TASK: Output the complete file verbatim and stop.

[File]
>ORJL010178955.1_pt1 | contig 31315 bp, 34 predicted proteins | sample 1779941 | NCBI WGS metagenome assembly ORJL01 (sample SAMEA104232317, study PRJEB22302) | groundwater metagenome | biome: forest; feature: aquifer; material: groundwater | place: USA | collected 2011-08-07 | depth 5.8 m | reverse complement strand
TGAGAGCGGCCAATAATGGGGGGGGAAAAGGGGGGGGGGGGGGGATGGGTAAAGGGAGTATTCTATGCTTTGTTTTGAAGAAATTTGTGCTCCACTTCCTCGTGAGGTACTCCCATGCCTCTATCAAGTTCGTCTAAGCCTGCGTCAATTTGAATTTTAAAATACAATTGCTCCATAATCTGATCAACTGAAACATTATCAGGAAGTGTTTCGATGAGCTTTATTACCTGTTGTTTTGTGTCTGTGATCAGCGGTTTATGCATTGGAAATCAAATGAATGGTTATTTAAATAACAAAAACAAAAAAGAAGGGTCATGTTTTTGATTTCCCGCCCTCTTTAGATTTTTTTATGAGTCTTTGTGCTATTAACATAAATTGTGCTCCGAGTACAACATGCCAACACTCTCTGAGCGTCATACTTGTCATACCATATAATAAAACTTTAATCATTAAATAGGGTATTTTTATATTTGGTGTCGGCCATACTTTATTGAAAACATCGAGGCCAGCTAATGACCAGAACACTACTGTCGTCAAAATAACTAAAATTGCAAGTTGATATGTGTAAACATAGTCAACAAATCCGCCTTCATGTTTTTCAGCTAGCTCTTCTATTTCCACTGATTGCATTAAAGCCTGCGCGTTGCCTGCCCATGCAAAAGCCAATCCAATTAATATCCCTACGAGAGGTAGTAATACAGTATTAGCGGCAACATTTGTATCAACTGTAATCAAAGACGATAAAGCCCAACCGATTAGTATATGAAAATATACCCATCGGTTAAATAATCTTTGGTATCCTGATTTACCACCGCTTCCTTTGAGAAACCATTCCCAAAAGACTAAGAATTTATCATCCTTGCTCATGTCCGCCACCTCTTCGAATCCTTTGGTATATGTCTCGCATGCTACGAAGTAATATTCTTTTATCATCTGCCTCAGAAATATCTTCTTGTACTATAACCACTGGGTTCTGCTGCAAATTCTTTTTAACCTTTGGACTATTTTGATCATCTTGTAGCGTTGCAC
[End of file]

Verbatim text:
>ORJL010178955.1_pt1 | contig 31315 bp, 34 predicted proteins | sample 1779941 | NCBI WGS metagenome assembly ORJL01 (sample SAMEA104232317, study PRJEB22302) | groundwater metagenome | biome: forest; feature: aquifer; material: groundwater | place: USA | collected 2011-08-07 | depth 5.8 m | reverse complement strand
TGAGAGCGGCCAATAATGGGGGGGGAAAAGGGGGGGGGGGGGGGATGGGTAAAGGGAGTATTCTATGCTTTGTTTTGAAGAAATTTGTGCTCCACTTCCTCGTGAGGTACTCCCATGCCTCTATCAAGTTCGTCTAAGCCTGCGTCAATTTGAATTTTAAAATACAATTGCTCCATAATCTGATCAACTGAAACATTATCAGGAAGTGTTTCGATGAGCTTTATTACCTGTTGTTTTGTGTCTGTGATCAGCGGTTTATGCATTGGAAATCAAATGAATGGTTATTTAAATAACAAAAACAAAAAAGAAGGGTCATGTTTTTGATTTCCCGCCCTCTTTAGATTTTTTTATGAGTCTTTGTGCTATTAACATAAATTGTGCTCCGAGTACAACATGCCAACACTCTCTGAGCGTCATACTTGTCATACCATATAATAAAACTTTAATCATTAAATAGGGTATTTTTATATTTGGTGTCGGCCATACTTTATTGAAAACATCGAGGCCAGCTAATGACCAGAACACTACTGTCGTCAAAATAACTAAAATTGCAAGTTGATATGTGTAAACATAGTCAACAAATCCGCCTTCATGTTTTTCAGCTAGCTCTTCTATTTCCACTGATTGCATTAAAGCCTGCGCGTTGCCTGCCCATGCAAAAGCCAATCCAATTAATATCCCTACGAGAGGTAGTAATACAGTATTAGCGGCAACATTTGTATCAACTGTAATCAAAGACGATAAAGCCCAACCGATTAGTATATGAAAATATACCCATCGGTTAAATAATCTTTGGTATCCTGATTTACCACCGCTTCCTTTGAGAAACCATTCCCAAAAGACTAAGAATTTATCATCCTTGCTCATGTCCGCCACCTCTTCGAATCCTTTGGTATATGTCTCGCATGCTACGAAGTAATATTCTTTTATCATCTGCCTCAGAAATATCTTCTTGTACTATAACCACTGGGTTCTGCTGCAAATTCTTTTTAACCTTTGGACTATTTTGATCATCTTGTAGCGTTGCAC